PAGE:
UK Influencer marketing by Smoking Gun PR
What would you give for a crystal ball? Clearly being able to see the future isn’t always the best idea when it comes to your personal life, but in PR, marketing, social media and comms it’s hugely beneficial.
Sadly we don’t have one to hand. But we do have an award-winning, highly skilled and famously forward-thinking team here in Manchester. Hence all the great stuff we have all the great stuff we have achieved this year.
In the hope of stopping you from wasting precious time in 2019, we decided to ask our incredible staff for prediction on the trends set to hit these sectors next year. From brand purpose to Facebook Groups and slow news, consider this your ultimate guide to stuff that hasn’t happened yet.
If there’s one marketing concept people haven’t shut up about in 2018, it’s brand purpose. Our hugely popular guide to millennial marketing showed just how important it is for companies to do good while doing business. Realistically, though, this year barely broke the levies.
Take a look at this week’s blog post on starting trends with social media marketing for proof. CSR is something we’ve written about countless times before, but Iceland has made it clear this is no longer an added bonus, but a real requirement.
The supermarket giant’s ‘rang tang’ Christmas advert is widely seen as the season’s most successful, despite never making it onto television after being deemed too political.
Made by Greenpeace and aimed squarely at raising awareness about palm oil, if the biggest clip from the most competitive time of year for commercials is also one of the most memorable in terms of brand purpose you know the floodgates are opening.
Another subject we posted about earlier this week, influencer marketing is experiencing a major upheaval at the moment. As such it’s future now looks a lot different to its past.
Check out our downloadable guide to influencer downloadable guide to influencer marketing for a full run down on how to master this art.
Put simply, though, vanity metrics such as basic follower and share figures are quickly falling out of favour. Along with celebrity obsessions. Replacing these in 2019 will be a firm focus on truly influential individuals and organisations, who may not be pulling in big numbers of fans, but deliver through-the-roof engagement levels.
Social media formats
Oh Facebook, how you constantly let us down. Forget organic reach from brand Page posts, it barely exists anymore thanks to successive changes to the network’s top secret algorithms.
Worse still, content from any source viewed as a publisher is now being downgraded and stuck in a separate Feed as the platform looks to encourage more personal updates from friends and family. The idea being to get people talking about themselves more, in turn offering priceless information about likes and dislikes to advertisers.
Fear not, though, because Groups offer brands a workaround. These community hubs alert members to new posts in real time, and show exactly what has been shared in chronological order, making it easier to build and retain engagement. 2019 will see firms adopt these like never before.
Social media channels
Snapchat’s future as an attractive proposition for brands looks unlikely to continue unless the network makes significant improvements to insights. And by that we mean offering fit-for-purpose measurement tools and statistical information. Kylie Jenner’s comments about the platform haven’t helped its reputation, either.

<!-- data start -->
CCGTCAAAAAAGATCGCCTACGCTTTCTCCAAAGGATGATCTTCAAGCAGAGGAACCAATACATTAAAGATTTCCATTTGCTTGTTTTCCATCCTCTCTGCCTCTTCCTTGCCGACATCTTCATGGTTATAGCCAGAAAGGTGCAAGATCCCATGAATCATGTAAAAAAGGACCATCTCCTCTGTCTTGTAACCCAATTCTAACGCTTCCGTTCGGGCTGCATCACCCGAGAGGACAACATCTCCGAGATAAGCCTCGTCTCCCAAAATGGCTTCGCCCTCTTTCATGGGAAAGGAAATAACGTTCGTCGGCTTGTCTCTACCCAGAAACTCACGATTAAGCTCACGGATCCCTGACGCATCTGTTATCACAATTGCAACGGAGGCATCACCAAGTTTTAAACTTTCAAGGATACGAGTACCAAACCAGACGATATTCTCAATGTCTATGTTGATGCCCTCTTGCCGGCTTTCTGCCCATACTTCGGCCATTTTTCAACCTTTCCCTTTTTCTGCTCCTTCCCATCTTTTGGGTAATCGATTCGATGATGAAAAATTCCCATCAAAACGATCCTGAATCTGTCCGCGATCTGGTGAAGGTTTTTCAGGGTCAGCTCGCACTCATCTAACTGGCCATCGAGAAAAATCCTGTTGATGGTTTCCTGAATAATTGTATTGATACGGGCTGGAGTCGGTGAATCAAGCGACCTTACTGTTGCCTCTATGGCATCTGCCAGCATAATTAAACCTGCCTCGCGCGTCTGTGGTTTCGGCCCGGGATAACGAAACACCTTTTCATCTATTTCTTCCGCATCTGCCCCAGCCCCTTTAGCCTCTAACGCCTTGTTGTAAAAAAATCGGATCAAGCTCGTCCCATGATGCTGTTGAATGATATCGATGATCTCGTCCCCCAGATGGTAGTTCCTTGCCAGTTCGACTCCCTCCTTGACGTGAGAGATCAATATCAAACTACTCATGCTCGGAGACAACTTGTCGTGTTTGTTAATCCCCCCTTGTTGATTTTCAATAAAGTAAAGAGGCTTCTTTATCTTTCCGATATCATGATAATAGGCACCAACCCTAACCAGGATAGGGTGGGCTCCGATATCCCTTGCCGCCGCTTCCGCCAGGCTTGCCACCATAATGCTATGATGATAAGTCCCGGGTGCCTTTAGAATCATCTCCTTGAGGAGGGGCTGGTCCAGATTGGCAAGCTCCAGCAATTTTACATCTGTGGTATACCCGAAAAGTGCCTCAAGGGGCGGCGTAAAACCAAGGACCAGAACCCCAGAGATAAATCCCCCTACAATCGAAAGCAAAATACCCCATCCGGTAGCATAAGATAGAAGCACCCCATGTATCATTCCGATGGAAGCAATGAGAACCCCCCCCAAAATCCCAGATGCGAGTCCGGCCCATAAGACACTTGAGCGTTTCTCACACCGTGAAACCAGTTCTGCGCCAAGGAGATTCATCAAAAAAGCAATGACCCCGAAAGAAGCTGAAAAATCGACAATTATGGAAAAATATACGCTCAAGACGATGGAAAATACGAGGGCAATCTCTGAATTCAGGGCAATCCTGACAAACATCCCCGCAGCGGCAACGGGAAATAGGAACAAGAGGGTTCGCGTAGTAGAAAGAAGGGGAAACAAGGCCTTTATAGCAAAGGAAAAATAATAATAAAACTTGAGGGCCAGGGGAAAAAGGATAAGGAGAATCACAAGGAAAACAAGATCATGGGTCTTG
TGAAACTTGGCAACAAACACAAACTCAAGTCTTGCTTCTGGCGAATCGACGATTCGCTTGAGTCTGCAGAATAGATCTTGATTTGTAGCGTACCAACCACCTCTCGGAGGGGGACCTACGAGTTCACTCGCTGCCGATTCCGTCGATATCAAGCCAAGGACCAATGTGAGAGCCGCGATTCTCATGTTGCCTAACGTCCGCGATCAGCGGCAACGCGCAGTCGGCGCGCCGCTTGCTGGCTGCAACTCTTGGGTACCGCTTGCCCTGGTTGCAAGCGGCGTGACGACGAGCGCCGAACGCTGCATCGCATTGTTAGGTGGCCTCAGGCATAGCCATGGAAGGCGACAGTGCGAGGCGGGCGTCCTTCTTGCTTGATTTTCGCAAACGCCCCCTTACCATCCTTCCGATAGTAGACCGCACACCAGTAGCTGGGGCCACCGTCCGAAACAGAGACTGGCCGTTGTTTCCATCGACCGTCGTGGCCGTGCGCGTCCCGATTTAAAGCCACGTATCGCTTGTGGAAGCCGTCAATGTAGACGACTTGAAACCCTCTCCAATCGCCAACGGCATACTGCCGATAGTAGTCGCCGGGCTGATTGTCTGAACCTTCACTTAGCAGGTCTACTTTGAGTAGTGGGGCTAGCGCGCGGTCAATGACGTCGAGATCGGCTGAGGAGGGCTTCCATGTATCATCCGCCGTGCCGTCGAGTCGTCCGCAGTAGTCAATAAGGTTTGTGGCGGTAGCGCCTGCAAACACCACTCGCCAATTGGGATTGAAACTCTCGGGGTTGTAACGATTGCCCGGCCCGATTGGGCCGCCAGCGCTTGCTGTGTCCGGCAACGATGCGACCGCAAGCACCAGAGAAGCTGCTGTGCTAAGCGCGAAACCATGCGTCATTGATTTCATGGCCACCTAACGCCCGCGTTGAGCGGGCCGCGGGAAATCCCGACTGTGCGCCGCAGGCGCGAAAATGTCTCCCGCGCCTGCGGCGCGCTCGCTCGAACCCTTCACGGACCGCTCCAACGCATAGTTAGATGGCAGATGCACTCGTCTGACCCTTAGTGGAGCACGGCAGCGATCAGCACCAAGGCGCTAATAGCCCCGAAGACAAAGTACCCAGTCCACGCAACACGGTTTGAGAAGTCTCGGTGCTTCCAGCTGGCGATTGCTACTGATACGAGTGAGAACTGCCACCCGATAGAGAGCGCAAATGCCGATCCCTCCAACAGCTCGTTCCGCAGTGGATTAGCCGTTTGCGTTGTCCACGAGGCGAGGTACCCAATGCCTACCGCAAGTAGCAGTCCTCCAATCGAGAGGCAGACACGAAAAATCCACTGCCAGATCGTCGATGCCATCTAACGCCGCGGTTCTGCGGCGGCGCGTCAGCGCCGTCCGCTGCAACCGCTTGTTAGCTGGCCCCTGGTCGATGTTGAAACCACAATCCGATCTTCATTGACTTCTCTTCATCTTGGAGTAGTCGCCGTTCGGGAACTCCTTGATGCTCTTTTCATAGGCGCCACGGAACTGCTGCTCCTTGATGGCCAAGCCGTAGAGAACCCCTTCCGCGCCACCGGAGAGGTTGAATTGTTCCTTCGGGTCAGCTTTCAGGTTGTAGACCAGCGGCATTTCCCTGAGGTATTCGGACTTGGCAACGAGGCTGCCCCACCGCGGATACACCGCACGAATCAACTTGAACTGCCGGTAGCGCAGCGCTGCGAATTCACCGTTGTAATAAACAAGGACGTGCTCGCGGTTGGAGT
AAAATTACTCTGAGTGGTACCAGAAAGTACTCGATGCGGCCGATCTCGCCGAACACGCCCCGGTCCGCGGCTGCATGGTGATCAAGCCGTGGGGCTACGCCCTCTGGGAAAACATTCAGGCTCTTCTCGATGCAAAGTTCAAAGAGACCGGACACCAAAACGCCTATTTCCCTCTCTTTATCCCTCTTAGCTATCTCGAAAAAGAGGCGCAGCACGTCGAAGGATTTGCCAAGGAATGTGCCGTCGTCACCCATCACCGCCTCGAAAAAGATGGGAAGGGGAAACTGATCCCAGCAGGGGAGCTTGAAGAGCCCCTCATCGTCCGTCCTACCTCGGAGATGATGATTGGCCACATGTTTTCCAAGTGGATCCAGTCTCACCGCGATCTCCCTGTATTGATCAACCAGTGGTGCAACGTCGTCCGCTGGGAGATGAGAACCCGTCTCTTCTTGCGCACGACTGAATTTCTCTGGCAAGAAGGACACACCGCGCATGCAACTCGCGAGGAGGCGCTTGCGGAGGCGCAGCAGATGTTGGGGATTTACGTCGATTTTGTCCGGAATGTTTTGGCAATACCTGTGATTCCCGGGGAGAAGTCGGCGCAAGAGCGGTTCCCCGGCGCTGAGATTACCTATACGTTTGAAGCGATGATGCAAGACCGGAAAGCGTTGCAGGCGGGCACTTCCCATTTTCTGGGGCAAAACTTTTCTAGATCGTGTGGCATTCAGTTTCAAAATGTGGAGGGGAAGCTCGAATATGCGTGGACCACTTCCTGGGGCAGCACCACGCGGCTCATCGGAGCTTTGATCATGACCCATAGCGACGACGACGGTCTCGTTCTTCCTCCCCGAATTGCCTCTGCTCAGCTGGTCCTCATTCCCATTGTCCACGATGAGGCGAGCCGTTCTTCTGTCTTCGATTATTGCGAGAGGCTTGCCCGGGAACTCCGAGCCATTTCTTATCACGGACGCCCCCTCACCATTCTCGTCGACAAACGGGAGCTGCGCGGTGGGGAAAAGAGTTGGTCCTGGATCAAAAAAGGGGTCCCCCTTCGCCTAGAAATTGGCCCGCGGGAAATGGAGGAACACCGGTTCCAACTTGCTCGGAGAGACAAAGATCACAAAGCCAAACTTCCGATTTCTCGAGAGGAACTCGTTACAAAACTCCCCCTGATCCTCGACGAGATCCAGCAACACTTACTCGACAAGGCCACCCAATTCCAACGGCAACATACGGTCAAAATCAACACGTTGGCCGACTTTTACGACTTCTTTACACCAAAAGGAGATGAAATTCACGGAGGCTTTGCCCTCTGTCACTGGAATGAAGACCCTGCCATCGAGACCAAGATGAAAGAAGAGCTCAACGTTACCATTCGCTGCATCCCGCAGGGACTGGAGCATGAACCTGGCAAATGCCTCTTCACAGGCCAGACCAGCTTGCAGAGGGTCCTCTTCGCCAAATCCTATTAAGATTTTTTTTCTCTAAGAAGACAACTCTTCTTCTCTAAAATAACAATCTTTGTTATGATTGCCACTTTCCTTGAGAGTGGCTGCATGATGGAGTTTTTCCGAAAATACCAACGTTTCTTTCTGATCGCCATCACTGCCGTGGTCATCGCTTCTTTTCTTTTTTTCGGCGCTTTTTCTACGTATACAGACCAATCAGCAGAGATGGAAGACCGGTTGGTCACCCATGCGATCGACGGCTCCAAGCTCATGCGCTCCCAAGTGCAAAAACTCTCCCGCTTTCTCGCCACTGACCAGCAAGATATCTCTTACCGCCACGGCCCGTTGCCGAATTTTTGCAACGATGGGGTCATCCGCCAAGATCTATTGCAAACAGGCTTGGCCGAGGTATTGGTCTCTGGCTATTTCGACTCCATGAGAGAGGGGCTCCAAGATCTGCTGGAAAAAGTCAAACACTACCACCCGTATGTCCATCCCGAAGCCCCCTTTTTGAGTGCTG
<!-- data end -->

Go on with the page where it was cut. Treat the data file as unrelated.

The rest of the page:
Last month our newsletter ran through some of the best examples of brands using Facebook Live for Facebook Live for business. Adoption is increasing by the day, too, as companies look to capitalise on the immediacy and potential for spectacle offered by this technology.
The battle for social broadcast supremacy will continue next year, meaning brands will take bigger, bolder and ever-more innovative steps to make their footage stand out among an already-saturated marketplace.
“Video will grow in popularity.” Oh yeah? How about telling us something we haven’t known about for over five years already?
In all seriousness, though, video will continue to dominate our digital channels and outlets, but in-house productions will become more vital to publishers than ever before.
Already we’ve seen what the likes of UNILAD, LAD Bible, Vice, GQ and Metro have achieved by getting contributors to film, not just write and photograph, and this model is going nowhere. Which is bad news for traditional broadcasters already struggling to fend off on-demand, off-air giants like Netflix and Now TV.
2019 is likely to see several shifts in perspective when it comes to print, not least a growing acceptance that physical news products are luxury items or specialist items aimed solely at dedicated fans. Digital counterparts will become the primary business arm.
Following the collapse of Johnston Press we’re also expecting significant fallout among the titles sold off as one of the UK’s biggest publishing houses saw its assets stripped.
Most titles will survive in one form or another, but a few are likely to be confined to history due to a lack of perceived profitability. Meanwhile, the ongoing push to establish a digital tax to help fund local journalism will become louder, suggesting 2019 could finish one a more stable note than this year has.
Finally, slow news is set to enjoy more popularity than ever before. By April Brexit will be over, leaving a void in the news cycle the size of the EU— something likely to be welcomed by a public already tired of the constant bombardment of speculative stories. Read our roundup of the top titles in the growing sector.